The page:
# If measurement collapses the information and we lose information, what's the point of using a qubit?

It's a basic question, I'm new to the domain and still studying qubit. To my knowledge, One of the most important advantages of a qubit over a classical bit is that it can store more information than just a 1 or 0 but as we measure a 2-state quantum system (qubit) it instantly collapses to one of the states which is why we call measuring a "destructive action", so what is the use of storing more information when we can practically not retrieve or read it?

• Analogy: why would you use a boat if your destination is on land? Commented Oct 6, 2022 at 16:22
• But, If it's a cargo boat, I would expect it to unload the stuff I loaded on it, right? If I have to throw away stuff before I dock, what's the use? Commented Oct 6, 2022 at 16:34
• @BeetranDahiya in this analogy, the sea is the full set of possible quantum states, while the land are the classical states you might prepare as input, and be interested in processing via measurements of the output. Even though what you're interested in is getting from land to land, ie process purely classical information, you might do so more efficiently by "passing through the sea", ie exploring the richer dynamics offered by QM. You might not be able to access all the information in a qubit during the evolution, but that still affects what you will measure at the hand (also, great analogy!)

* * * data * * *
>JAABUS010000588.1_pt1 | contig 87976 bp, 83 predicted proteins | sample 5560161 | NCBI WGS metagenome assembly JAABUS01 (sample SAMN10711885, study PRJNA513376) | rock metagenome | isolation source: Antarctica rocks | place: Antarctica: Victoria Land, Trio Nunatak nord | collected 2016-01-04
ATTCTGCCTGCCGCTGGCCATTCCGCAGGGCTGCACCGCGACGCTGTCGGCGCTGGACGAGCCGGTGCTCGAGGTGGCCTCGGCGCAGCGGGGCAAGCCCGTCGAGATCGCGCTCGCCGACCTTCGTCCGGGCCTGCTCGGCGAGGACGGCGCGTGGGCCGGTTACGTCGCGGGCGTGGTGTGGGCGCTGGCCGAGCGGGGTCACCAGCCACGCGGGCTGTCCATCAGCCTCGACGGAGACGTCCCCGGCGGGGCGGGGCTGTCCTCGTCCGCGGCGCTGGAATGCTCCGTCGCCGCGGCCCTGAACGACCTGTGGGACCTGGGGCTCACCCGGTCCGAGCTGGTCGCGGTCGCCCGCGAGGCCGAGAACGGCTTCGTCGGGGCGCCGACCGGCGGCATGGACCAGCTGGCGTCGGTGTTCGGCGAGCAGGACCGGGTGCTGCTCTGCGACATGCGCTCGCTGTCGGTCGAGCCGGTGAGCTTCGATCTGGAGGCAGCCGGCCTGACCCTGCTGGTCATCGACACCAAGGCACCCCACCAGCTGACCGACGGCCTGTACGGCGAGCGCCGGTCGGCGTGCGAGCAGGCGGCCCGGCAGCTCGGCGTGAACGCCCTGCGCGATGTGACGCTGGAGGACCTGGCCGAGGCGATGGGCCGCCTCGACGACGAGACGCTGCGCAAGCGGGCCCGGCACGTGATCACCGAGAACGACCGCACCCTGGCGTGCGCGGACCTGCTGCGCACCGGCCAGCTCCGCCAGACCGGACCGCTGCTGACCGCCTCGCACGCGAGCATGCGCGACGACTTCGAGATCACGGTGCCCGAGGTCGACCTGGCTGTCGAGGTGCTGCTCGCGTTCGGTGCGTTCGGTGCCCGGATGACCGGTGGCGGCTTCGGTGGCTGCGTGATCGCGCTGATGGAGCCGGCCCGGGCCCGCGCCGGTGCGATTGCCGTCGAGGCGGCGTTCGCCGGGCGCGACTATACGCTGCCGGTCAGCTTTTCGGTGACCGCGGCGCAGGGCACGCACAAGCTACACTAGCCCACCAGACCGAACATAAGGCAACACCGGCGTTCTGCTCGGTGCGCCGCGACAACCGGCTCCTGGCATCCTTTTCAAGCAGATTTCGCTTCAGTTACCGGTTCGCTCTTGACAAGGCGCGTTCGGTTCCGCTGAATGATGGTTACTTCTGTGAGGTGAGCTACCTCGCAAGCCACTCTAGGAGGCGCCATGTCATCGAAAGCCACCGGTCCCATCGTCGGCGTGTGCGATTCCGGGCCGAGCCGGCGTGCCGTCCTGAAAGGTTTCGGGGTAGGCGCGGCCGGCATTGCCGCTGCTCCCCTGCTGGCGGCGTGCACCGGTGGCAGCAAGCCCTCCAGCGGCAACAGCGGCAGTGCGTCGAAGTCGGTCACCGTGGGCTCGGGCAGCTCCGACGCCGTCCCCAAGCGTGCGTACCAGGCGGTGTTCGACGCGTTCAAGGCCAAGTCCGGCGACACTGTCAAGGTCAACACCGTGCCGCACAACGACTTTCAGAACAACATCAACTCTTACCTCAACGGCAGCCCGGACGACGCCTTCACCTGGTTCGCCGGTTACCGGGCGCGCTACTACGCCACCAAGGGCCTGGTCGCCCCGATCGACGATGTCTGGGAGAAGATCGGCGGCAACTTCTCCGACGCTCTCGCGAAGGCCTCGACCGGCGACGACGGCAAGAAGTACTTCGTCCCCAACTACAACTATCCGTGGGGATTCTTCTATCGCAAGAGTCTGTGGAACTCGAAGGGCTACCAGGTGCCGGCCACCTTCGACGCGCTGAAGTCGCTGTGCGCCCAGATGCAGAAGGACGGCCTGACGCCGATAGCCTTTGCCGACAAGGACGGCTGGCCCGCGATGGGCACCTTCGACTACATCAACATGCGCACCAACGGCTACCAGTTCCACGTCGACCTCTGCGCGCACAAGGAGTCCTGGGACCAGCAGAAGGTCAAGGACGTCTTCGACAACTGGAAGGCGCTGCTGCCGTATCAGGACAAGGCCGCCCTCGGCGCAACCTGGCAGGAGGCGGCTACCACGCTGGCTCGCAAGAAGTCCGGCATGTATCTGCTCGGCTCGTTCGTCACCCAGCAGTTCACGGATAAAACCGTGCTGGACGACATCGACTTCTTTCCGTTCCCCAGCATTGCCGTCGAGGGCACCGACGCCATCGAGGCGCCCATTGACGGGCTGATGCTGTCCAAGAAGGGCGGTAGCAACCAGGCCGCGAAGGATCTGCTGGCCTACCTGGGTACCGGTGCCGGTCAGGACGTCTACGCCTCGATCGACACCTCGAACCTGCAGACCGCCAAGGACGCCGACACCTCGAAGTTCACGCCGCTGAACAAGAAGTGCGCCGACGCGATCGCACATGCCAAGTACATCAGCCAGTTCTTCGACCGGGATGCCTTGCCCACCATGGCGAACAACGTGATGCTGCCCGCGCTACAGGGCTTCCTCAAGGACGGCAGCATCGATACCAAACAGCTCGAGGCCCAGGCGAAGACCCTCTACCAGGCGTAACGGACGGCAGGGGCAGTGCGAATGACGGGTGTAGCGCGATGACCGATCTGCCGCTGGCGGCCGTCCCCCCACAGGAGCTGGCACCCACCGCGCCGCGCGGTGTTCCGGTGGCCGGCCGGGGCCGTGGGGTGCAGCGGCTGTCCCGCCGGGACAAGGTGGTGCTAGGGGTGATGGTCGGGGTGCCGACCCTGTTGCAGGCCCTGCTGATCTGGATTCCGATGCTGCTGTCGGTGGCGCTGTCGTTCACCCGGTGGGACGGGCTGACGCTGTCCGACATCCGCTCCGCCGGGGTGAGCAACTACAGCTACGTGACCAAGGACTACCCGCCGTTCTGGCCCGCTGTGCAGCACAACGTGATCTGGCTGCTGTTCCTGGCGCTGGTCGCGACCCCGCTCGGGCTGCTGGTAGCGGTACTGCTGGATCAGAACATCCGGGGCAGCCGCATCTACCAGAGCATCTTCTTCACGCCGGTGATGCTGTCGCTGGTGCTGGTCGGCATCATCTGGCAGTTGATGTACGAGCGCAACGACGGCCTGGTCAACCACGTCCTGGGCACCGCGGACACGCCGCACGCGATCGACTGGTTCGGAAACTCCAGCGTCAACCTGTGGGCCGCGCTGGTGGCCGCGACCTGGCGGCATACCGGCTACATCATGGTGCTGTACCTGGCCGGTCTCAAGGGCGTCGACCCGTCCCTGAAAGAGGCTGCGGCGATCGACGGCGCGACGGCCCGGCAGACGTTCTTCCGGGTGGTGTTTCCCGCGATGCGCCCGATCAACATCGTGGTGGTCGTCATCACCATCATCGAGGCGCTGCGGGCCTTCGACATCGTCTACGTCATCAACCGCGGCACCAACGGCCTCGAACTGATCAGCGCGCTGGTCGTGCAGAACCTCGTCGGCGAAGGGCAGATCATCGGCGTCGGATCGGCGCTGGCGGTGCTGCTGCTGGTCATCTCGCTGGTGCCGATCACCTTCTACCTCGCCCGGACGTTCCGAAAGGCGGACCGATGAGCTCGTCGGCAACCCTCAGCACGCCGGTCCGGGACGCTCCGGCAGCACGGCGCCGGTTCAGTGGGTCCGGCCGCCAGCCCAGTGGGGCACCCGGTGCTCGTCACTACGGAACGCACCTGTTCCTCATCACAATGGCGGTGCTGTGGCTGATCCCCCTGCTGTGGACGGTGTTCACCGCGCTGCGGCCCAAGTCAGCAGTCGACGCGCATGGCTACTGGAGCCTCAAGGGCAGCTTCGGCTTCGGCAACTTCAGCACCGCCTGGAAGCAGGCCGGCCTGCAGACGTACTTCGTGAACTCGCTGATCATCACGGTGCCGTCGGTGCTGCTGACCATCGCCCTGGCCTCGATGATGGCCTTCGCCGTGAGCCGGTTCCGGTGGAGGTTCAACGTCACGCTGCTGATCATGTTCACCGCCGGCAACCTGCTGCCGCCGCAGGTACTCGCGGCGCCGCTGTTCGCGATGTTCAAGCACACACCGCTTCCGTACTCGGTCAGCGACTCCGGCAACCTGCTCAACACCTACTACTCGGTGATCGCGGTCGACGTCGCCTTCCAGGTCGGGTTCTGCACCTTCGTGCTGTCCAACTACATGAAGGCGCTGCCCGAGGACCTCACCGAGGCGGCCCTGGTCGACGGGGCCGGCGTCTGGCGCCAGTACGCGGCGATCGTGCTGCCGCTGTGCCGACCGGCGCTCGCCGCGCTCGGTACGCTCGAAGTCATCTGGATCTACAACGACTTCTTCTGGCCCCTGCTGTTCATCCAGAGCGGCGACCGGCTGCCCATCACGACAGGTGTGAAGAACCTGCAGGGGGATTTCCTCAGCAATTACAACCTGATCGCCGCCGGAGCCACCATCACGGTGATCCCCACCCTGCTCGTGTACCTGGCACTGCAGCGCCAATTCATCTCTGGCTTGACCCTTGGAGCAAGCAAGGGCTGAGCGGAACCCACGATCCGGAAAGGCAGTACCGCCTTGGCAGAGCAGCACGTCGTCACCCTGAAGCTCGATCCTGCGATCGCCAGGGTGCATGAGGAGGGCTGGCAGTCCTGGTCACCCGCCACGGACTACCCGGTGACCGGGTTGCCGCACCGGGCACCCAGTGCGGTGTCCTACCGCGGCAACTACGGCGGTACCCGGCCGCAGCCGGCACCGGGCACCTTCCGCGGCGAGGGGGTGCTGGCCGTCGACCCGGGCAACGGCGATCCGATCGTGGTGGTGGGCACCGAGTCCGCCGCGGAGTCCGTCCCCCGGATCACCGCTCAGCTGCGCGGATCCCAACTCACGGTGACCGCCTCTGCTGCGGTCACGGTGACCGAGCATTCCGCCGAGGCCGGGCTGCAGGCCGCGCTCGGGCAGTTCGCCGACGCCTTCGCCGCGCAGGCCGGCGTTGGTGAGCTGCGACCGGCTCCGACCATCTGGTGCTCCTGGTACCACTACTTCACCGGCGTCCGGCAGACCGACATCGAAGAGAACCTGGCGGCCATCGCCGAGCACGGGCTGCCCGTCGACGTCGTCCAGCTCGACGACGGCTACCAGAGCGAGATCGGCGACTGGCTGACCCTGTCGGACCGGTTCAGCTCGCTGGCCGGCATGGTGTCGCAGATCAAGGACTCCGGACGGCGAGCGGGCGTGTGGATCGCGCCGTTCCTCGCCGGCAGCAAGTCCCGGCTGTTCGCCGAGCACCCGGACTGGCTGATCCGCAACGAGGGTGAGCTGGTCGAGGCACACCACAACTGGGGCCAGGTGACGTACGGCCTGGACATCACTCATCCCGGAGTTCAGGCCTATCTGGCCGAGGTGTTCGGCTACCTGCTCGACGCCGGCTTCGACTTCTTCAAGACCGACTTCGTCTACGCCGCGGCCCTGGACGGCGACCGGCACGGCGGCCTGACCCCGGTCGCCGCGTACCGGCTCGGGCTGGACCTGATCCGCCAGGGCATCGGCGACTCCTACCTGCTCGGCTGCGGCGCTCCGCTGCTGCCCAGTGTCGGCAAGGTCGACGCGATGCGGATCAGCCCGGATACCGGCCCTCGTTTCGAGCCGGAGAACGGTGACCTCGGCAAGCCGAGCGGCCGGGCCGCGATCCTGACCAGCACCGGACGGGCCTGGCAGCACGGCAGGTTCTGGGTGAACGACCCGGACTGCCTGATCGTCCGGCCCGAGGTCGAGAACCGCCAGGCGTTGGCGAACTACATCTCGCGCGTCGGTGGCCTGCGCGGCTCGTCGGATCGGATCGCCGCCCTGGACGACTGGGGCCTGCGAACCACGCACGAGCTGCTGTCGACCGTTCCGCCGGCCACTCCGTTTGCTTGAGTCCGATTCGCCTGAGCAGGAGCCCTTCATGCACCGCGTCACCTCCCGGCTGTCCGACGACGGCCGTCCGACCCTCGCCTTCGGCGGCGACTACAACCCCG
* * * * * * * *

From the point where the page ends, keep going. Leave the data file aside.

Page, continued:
– glS
Commented Oct 6, 2022 at 21:28

Your question gets to the heart of why developing good quantum computing algorithms is tricky.

If we have a set of qubits and naively encode every possible input, evaluate some function, and then measure the output with them, our final state is going to collapse to the value of that function on one of those inputs. So now we only have a single evaluation of that function and worse, we don't even know which input gave of us that answer.

To make a useful QC algorithm, you have to be able to make the most of out of that single measurement. This is usually done by some sort of operation (like the Quantum Fourier Transform) after the function evaluation that uses the superposition of "wrong" inputs to cancel each other out while amplifying the "correct" input such that the single measurement at the end is very likely to give the desired result in just a few attempts.

Broadly speaking, we can set up our computation so that the measurement outcome tells us something meaningful about the problem we are trying to solve. A nice example of this is the Deutsch–Jozsa algorithm. While we can prepare the state $$|\psi\rangle=\frac{1}{\sqrt{2^n}}\sum_{\mathbf{x}\in\{0,1\}^n}|\mathbf{x}\rangle$$ and feed it to $$f$$ to calculate all possible values of $$f(x)$$ in parallel, when we do a measurement we will get only one outcome (i.e $$f$$ evaluated at one specific input). But if we act smarter, we can still solve the problem using only one evaluation of $$f$$ (as you can see on the Wikipedia page).

As Chris E. said in his answer, this is exactly what makes designing quantum algorithms a hard task. Though, that doesn't render quantum computers useless.